Humber College’s sustainability centre encourages students to dump plastic
Humber College’s Office of Sustainability wants to make art with disposable plastic bottles that might end up in garbage dumps.
It is seeking students’ help in constructing an art installation to raise awareness about the wastefulness and environmental impact of single-serve water bottle consumption.
The art project’s construction will take place from June to August, and the Office is asking for empty single-use plastic water containers of one litre or less to construct the artwork.
Roma Malik, sustainability specialist with Humber, said the art installation will help to create a symbol about what disposal bottles means to society and the environment, but in a fun and creative way of engaging the Humber community.
“Originally, the whole purpose was to restrict the sales of water bottles on campus,” Malik said.
“We formed sub-group to explore how to imbed a restriction policy,” she said. “But what ended up happening was we thought to educate and engage the student body, staff and faculty on the detrimental effects of buying and selling single-use water on campus.”
A new study by the Ocean Clean Up foundation suggests The Great Pacific garbage patch is made of around 80,000 tonnes of plastic, roughly twice the size of Texas.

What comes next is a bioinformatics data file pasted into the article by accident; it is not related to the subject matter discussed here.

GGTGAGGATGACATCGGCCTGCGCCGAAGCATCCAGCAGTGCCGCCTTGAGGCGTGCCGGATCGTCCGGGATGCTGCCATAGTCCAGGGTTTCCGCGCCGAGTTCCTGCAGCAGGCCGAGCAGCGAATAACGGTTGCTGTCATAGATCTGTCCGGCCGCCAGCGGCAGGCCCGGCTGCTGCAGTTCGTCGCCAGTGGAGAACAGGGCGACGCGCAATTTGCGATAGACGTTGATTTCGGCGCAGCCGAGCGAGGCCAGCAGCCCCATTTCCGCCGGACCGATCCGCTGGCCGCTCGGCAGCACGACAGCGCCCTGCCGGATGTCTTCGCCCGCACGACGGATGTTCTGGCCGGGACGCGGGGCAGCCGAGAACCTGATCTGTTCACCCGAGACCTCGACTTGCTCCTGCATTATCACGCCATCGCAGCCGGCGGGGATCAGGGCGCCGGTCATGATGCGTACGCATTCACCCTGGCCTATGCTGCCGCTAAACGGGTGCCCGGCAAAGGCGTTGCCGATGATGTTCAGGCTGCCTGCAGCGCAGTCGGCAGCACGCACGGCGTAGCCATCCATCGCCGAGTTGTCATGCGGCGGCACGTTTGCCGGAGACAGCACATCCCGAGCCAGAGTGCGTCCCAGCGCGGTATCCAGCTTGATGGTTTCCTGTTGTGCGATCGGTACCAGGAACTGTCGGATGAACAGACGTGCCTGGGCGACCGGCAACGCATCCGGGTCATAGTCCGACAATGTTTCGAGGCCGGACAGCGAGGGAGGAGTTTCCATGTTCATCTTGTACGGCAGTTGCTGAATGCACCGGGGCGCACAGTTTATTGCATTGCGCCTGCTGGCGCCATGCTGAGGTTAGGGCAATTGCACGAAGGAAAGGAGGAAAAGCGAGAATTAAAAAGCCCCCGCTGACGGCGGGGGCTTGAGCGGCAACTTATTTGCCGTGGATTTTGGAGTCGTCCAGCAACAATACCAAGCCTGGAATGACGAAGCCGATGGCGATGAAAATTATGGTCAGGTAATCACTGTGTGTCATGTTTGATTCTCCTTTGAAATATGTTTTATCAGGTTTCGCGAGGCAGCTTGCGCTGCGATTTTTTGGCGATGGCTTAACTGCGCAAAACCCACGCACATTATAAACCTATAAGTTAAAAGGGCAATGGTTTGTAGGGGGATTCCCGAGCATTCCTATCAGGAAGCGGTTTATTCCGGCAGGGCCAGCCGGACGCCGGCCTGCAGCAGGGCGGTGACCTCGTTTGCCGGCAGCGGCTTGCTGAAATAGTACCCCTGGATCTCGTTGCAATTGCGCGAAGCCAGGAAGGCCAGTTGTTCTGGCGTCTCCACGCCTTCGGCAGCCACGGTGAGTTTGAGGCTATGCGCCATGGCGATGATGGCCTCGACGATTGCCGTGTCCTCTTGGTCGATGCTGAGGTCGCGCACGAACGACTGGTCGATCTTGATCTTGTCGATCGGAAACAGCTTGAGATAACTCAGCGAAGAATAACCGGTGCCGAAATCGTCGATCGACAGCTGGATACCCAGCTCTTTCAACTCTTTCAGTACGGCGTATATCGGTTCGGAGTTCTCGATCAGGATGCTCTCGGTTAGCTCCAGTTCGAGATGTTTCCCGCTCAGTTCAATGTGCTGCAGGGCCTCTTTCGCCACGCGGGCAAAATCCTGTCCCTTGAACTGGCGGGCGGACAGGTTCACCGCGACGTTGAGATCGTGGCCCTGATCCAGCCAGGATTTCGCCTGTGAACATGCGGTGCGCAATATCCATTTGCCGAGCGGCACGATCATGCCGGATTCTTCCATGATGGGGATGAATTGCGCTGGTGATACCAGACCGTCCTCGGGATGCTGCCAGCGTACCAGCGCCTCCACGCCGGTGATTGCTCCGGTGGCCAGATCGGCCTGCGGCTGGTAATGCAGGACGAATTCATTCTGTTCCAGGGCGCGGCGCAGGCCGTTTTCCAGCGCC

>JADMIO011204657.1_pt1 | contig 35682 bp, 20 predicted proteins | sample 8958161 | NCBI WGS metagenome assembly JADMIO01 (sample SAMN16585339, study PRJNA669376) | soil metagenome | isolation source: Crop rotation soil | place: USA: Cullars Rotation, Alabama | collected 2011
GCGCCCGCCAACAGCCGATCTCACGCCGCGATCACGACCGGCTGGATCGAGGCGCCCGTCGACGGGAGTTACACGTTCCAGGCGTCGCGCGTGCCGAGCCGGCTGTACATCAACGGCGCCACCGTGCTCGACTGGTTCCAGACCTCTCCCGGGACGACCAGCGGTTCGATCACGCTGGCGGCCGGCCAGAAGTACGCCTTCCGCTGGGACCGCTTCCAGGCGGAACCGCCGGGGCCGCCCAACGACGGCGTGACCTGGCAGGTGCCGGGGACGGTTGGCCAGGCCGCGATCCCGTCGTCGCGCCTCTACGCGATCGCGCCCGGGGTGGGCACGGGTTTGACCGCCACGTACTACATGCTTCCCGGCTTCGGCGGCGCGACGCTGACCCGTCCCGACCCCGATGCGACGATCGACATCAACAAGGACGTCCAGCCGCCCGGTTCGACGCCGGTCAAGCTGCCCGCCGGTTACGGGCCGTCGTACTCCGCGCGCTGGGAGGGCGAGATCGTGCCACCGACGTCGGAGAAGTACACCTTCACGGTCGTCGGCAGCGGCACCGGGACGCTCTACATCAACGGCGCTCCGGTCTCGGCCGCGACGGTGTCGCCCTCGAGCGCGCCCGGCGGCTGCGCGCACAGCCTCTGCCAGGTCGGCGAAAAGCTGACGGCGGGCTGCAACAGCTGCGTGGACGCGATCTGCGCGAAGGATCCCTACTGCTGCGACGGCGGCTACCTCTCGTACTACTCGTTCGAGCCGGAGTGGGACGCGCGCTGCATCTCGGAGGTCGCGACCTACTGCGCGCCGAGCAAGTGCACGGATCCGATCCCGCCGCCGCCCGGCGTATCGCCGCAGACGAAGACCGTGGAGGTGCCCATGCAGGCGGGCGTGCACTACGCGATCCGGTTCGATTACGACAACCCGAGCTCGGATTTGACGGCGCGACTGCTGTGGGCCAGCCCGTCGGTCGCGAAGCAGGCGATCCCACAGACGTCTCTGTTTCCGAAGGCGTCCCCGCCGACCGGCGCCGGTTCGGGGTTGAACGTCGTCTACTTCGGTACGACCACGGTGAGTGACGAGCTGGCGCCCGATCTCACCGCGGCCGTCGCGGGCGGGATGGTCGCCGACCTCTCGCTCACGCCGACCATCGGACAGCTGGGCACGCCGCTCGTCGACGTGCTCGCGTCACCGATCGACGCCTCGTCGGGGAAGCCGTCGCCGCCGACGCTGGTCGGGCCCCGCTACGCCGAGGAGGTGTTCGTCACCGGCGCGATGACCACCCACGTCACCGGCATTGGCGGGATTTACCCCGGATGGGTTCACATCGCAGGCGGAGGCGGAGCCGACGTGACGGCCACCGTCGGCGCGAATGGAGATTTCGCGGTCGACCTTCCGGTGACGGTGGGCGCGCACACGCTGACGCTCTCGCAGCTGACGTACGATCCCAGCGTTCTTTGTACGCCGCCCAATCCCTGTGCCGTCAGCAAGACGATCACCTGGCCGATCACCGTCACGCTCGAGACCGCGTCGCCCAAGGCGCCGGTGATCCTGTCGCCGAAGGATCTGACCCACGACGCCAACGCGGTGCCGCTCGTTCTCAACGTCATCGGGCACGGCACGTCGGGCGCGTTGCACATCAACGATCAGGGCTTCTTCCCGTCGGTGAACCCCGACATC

Bradley Staite, an industrial design student in charge of the artwork, said the art installation will help to create a symbol of awareness about what it means to the society and environment.
“The vision is to have a whale tail coming down from the ground, as big as eight feet tall, surrounded by the water bottles collected on campus,” Staite said. “This kind of shows directly what impact the use of single-serve water bottles will have on our environment and society, and where they will end up.”
To construct this artwork the office of sustainability need about 1,500 plastic bottles, and at the moment they have gotten 250 bottles, he said.
“At the end of the day, we are animals too, so we wanted to create awareness that there is no distinction between affecting ourselves as well as affecting biodiversity,” Malik said. “There are statistics and recent studies have shown that even for us, from an anthropological perspective, consuming a single sip of plastic bottle water means consuming little plastic particles.
“We are struggling to reach the goal, but I think this clearly means we are not consuming that many bottles, so it’s hard to be very critical at the challenge in front of us because it means we are making an impact on society,” she said.
If students wish to assist with this project, they should deposit their bottles in one of the following places in North Campus: Gourmet Express, HRT Office (room B105) or the Capital Development and Facilities Management Office (D132). Water bottles for this initiative can also be dropped off at the Lakeshore Principal’s office at WEL 302.
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